‘We will be back’ ‘We will be back’ ‘We will be back’ The website that shares Toronto’s sold data with subscribers was temporarily suspended earlier this month. The matter will now be settled in court.

“As many of you know, this is yet another chapter in a saga that has been going on for a decade. It started 2007 when, in conjunction with Bell Canada, I launched the first VOW website in Canada,” Fraser Beach, the agent who runs the website, wrote in a letter to subscribers Friday. “Although that venture did not end well, it started a revolution that has changed how most Canadians access real estate market information

“In the intervening years, millions of dollars have been expended on legal fees and court cost to bring a resolution to the issues involved in disseminating listing data,” he continued. “The principal proponent of the cause to bring openness and transparency to the real estate marketplace has been my lawyer and friend Lawrence Dale.”

The final chapter in the sold data story, writes Beach, will be written by Canada’s Federal Court of Appeal in the case Toronto Real Estate Board v. Commissioner of Competition.

The appeal is scheduled for December 5 and 6 in Toronto.

Earlier this month, Beach was forced to suspend the website following a cease and desist letter from the Toronto Real Estate Board’s legal counsel.

This isn’t the first time the website has been taken down. A similar letter from TREB in March of last year resulted in a temporary suspension as well.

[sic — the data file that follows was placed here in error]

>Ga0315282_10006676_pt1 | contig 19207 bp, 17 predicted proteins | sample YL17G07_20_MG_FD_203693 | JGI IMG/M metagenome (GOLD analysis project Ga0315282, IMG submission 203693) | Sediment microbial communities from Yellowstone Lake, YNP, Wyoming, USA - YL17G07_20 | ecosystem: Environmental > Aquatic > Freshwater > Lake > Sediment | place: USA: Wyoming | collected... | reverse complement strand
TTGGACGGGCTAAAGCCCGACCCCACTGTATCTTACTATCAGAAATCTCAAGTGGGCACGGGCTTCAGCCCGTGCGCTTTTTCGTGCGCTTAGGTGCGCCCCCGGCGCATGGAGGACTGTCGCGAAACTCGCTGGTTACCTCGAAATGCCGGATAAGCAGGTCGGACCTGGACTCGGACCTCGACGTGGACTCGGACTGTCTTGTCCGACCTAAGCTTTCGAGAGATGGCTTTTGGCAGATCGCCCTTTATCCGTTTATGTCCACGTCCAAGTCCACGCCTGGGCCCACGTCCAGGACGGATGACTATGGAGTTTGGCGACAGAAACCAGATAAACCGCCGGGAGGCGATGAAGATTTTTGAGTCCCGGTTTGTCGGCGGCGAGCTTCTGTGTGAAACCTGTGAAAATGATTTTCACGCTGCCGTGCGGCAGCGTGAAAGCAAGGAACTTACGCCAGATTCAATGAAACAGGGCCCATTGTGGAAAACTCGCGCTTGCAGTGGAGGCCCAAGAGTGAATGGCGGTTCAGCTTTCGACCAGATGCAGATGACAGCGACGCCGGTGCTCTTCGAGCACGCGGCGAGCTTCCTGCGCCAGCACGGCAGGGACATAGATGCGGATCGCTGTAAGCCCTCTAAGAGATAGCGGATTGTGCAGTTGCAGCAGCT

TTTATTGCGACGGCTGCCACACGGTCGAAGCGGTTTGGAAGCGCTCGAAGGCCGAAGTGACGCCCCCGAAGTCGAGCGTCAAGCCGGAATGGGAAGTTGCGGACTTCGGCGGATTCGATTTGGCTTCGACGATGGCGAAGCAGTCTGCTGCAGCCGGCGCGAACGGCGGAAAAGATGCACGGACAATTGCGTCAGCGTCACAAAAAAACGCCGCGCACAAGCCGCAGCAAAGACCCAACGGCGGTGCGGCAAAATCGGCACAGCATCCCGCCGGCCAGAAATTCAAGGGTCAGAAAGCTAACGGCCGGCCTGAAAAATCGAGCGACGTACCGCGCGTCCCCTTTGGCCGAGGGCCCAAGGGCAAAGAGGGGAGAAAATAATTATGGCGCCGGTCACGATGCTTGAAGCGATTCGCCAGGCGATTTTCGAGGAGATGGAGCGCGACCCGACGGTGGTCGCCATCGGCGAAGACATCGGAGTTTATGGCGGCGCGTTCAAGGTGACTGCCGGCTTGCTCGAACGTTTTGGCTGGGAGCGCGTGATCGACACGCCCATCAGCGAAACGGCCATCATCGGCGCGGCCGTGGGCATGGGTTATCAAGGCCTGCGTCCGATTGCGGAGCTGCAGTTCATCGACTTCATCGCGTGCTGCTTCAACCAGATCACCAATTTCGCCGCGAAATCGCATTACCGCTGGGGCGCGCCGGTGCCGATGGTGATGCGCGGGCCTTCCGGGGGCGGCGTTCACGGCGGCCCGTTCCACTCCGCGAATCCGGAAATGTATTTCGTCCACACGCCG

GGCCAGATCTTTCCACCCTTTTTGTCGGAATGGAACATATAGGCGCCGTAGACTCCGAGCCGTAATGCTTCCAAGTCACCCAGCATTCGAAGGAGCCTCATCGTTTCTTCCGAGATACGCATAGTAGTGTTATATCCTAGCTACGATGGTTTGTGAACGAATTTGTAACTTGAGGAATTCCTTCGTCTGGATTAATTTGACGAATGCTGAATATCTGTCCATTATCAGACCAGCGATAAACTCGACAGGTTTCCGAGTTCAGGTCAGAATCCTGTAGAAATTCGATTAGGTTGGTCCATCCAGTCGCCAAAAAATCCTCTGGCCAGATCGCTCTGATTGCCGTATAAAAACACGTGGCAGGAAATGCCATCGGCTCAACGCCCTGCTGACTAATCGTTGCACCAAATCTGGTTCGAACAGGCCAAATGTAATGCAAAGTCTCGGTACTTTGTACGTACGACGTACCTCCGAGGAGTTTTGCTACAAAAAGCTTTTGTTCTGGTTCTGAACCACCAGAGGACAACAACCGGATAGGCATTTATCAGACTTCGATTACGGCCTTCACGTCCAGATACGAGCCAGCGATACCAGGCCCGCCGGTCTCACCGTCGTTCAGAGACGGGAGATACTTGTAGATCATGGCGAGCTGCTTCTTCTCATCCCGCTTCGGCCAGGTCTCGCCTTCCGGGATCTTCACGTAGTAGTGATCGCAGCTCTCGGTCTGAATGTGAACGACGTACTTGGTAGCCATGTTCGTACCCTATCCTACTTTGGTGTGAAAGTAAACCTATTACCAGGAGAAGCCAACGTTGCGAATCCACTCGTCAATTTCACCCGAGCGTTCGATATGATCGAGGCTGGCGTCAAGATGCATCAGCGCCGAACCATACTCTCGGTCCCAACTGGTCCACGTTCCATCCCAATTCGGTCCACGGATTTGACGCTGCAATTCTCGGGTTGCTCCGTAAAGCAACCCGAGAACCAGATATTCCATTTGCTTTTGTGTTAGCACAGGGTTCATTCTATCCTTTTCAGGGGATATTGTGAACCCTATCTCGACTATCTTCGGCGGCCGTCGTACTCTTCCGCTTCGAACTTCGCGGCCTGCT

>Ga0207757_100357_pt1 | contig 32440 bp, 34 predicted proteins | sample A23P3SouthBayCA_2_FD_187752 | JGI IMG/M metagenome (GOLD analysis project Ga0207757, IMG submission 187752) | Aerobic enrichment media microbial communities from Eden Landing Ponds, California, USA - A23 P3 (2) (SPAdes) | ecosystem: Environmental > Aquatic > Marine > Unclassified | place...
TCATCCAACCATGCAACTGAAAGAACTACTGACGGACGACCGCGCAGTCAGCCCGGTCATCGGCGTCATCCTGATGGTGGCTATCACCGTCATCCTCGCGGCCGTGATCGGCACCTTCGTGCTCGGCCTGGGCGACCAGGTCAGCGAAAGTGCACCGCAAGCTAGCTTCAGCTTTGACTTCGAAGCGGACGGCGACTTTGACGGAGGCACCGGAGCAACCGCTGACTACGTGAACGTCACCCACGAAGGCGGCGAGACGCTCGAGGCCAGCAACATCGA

• Martha Smith 2016-09-30 11:46:38 AM
    Stop fighting the Real Estate Board
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  • DB 2016-09-30 11:47:32 AM
    My assumption is that you have to be a subscriber to your website that means your charging to access or earning money. TREB is the authority and does not receive any money from you other than board dues. So in effect you are third party profiteering from all the other members in the board. Sounds to me like your reselling another businesses information. Good luck on winning that one.
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  • Ron Butler 2016-09-30 12:03:55 PM
    I always find it interesting that some realtors despise the idea of providing the public with easy digital access to the information in the TREB database. I get that they paid to build and maintain the database so their needs to be some kind of cost to access it but why does it need to be a secret? Once the deal closes it becomes public record on Terraview anyway, so what's the big deal? Oh wait, maybe widespread easy to use info might lead to more commission reduction, nah, that could not be it.
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